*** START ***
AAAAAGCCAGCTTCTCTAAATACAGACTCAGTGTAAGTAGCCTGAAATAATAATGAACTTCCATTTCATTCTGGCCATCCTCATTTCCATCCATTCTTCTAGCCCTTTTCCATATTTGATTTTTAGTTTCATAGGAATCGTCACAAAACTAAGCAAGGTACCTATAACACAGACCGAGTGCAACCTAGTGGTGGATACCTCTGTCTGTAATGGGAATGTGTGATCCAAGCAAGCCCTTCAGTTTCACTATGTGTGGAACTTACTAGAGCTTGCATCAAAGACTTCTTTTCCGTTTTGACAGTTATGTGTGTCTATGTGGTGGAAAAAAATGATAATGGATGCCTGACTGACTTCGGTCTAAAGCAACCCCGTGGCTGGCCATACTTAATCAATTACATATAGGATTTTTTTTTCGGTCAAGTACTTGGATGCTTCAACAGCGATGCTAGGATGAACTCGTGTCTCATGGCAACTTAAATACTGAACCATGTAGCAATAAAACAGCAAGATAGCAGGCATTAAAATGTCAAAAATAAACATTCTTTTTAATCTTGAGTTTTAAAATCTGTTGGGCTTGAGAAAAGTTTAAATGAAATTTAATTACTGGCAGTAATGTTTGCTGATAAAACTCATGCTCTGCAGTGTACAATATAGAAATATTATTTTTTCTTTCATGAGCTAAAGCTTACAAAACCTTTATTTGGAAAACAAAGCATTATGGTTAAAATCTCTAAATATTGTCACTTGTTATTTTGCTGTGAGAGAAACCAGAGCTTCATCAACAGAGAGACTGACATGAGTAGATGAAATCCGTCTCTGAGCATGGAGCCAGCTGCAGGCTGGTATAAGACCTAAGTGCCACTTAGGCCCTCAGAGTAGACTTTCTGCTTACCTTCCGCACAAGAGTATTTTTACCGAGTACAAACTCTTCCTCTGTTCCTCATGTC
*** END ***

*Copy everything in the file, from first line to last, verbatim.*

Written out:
AAAAAGCCAGCTTCTCTAAATACAGACTCAGTGTAAGTAGCCTGAAATAATAATGAACTTCCATTTCATTCTGGCCATCCTCATTTCCATCCATTCTTCTAGCCCTTTTCCATATTTGATTTTTAGTTTCATAGGAATCGTCACAAAACTAAGCAAGGTACCTATAACACAGACCGAGTGCAACCTAGTGGTGGATACCTCTGTCTGTAATGGGAATGTGTGATCCAAGCAAGCCCTTCAGTTTCACTATGTGTGGAACTTACTAGAGCTTGCATCAAAGACTTCTTTTCCGTTTTGACAGTTATGTGTGTCTATGTGGTGGAAAAAAATGATAATGGATGCCTGACTGACTTCGGTCTAAAGCAACCCCGTGGCTGGCCATACTTAATCAATTACATATAGGATTTTTTTTTCGGTCAAGTACTTGGATGCTTCAACAGCGATGCTAGGATGAACTCGTGTCTCATGGCAACTTAAATACTGAACCATGTAGCAATAAAACAGCAAGATAGCAGGCATTAAAATGTCAAAAATAAACATTCTTTTTAATCTTGAGTTTTAAAATCTGTTGGGCTTGAGAAAAGTTTAAATGAAATTTAATTACTGGCAGTAATGTTTGCTGATAAAACTCATGCTCTGCAGTGTACAATATAGAAATATTATTTTTTCTTTCATGAGCTAAAGCTTACAAAACCTTTATTTGGAAAACAAAGCATTATGGTTAAAATCTCTAAATATTGTCACTTGTTATTTTGCTGTGAGAGAAACCAGAGCTTCATCAACAGAGAGACTGACATGAGTAGATGAAATCCGTCTCTGAGCATGGAGCCAGCTGCAGGCTGGTATAAGACCTAAGTGCCACTTAGGCCCTCAGAGTAGACTTTCTGCTTACCTTCCGCACAAGAGTATTTTTACCGAGTACAAACTCTTCCTCTGTTCCTCATGTC